Gelbart's AMS article Introduction to the Langlands program is a fairly standard place to start, for a broad overview of what the global conjectures look like and why we're interested in them. There's also a book by the same title by Bernstein, Gelbart et al, which gives more detail. There are also some notes by Knapp that I don't seem to have anymore, but you should be able to find them easily enough. There's an awful lot of different topics that all converge in the "Langlands program" -- to understand "everything" you're going to have to have good command of a pretty intimidating list of topics -- so the best thing to do (at least, what I found to be the best) is try and get a broad overview while taking a lot for granted, and then learn more about the things that particularly interest you. However, if you by "Langlands program" you really just mean "Langlands reciprocity for Galois representations and the local correspondence" then those references will be just fine.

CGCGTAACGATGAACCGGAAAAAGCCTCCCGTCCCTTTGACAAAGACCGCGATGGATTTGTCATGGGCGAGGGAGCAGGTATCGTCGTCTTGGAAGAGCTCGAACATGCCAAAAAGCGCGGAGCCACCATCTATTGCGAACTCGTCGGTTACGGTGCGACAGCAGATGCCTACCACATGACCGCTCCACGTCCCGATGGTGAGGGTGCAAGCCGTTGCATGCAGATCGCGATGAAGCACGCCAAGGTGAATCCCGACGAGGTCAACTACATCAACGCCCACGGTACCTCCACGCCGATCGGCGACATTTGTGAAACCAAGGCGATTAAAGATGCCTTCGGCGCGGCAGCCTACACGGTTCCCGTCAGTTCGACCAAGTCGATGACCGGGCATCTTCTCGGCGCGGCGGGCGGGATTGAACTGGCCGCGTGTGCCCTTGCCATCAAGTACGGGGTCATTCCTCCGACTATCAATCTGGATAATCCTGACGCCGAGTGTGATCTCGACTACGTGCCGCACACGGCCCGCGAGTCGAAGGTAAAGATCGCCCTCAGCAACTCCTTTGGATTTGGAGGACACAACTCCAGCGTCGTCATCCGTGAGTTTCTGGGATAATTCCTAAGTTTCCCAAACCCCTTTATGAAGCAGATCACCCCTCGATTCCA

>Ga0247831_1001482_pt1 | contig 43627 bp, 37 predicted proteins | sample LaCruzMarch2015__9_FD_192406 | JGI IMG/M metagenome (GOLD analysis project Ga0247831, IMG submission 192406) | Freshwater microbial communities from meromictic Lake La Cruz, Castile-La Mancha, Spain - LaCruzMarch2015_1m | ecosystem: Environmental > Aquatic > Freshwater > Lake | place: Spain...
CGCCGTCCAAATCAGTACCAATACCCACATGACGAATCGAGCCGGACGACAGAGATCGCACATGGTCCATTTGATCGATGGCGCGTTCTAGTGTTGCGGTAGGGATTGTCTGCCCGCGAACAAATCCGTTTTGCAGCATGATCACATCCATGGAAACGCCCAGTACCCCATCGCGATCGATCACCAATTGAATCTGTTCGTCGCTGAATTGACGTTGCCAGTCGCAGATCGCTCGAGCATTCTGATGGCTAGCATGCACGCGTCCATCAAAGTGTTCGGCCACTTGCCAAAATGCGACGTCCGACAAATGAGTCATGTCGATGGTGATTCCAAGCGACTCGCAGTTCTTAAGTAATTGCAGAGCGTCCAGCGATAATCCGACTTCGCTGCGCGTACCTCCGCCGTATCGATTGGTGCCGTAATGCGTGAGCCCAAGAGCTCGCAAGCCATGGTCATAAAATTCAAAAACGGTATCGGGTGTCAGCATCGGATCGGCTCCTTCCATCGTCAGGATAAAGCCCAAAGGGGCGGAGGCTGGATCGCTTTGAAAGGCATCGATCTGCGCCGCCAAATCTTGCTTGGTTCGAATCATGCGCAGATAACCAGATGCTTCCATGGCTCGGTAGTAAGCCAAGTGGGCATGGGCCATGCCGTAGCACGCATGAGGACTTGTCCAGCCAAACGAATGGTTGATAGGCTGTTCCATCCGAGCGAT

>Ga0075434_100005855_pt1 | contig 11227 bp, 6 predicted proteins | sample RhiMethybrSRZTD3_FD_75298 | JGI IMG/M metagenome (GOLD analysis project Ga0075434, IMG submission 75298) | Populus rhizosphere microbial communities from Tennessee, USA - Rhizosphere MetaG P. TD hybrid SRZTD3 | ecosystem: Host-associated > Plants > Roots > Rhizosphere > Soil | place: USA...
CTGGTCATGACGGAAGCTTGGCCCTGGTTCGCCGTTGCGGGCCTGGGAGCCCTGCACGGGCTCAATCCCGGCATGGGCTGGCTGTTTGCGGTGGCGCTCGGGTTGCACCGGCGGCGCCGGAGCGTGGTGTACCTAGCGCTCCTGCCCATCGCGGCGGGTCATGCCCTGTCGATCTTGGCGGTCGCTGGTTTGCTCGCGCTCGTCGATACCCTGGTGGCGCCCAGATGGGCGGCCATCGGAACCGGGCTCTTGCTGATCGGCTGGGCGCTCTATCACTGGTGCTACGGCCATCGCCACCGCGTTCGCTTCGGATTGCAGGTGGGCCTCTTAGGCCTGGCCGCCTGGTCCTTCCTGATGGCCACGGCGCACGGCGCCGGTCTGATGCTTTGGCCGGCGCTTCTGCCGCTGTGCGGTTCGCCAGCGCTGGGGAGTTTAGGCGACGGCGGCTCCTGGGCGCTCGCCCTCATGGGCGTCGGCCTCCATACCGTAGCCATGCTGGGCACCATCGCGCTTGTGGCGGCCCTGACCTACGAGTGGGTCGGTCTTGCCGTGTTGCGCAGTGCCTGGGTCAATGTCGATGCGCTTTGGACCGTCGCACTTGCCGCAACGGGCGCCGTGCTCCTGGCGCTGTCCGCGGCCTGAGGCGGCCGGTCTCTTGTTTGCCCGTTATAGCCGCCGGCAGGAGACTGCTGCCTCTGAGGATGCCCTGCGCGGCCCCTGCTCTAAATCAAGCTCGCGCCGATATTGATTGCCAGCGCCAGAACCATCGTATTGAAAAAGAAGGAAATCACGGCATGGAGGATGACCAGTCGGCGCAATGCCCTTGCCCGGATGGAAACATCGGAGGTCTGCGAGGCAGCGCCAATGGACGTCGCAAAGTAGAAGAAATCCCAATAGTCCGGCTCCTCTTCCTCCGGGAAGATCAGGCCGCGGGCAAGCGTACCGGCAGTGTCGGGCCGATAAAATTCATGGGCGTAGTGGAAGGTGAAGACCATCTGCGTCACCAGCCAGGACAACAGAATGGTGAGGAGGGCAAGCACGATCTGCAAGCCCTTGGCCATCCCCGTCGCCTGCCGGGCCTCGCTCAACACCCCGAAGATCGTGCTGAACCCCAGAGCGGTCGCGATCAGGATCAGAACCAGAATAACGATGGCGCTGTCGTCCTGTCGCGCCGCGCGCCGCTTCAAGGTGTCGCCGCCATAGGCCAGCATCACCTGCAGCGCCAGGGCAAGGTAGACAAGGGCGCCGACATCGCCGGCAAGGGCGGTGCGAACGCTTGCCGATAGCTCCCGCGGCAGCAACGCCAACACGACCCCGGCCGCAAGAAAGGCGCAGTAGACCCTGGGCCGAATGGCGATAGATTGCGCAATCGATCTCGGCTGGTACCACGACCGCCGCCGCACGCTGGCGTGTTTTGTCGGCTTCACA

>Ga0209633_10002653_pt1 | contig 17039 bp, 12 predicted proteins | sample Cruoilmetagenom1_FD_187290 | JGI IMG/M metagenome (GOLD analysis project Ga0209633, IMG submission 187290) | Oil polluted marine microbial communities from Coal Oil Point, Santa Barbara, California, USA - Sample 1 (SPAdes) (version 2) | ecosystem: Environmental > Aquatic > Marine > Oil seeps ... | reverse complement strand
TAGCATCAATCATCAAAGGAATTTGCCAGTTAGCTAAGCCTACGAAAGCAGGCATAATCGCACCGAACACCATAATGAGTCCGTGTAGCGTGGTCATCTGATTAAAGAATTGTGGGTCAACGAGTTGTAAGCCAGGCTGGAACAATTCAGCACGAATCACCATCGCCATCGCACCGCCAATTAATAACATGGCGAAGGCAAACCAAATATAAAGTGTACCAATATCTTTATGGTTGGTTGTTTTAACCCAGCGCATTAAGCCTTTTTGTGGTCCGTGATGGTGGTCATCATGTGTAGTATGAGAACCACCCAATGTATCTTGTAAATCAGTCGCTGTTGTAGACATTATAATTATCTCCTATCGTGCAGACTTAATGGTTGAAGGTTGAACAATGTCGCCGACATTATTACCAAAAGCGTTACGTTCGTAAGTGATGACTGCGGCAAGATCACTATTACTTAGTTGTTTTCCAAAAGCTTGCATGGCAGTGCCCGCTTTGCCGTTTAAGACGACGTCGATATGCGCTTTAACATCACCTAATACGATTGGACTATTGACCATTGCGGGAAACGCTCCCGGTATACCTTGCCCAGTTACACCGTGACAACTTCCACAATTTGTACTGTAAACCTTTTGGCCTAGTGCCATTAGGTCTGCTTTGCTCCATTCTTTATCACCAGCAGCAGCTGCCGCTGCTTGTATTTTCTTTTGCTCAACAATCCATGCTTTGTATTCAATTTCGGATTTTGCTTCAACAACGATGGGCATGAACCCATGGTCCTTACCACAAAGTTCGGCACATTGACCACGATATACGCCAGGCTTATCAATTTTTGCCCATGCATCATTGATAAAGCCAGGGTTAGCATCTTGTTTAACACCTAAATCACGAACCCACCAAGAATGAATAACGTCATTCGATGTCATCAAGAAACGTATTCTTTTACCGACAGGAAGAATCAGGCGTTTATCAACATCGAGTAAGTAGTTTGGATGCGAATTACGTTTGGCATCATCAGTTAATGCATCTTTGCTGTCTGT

Once you've got a basic understanding of what the conjectures say (or at least the global conjecture for $GL_2$) the answer depends on what you mean by a "serious" introduction. If you mean some level of formality, but skipping over lots of technical details and proofs then the two references above should be fine. If you want to actually understand things at a technical level (and be able to follow the proofs where they exist) then you've got a lot of work to do. I don't really know much about the global conjectures at a technical level, but for the local conjectures a good start is Bushnell-Henniart's Local langlands conjecture for $GL_2$.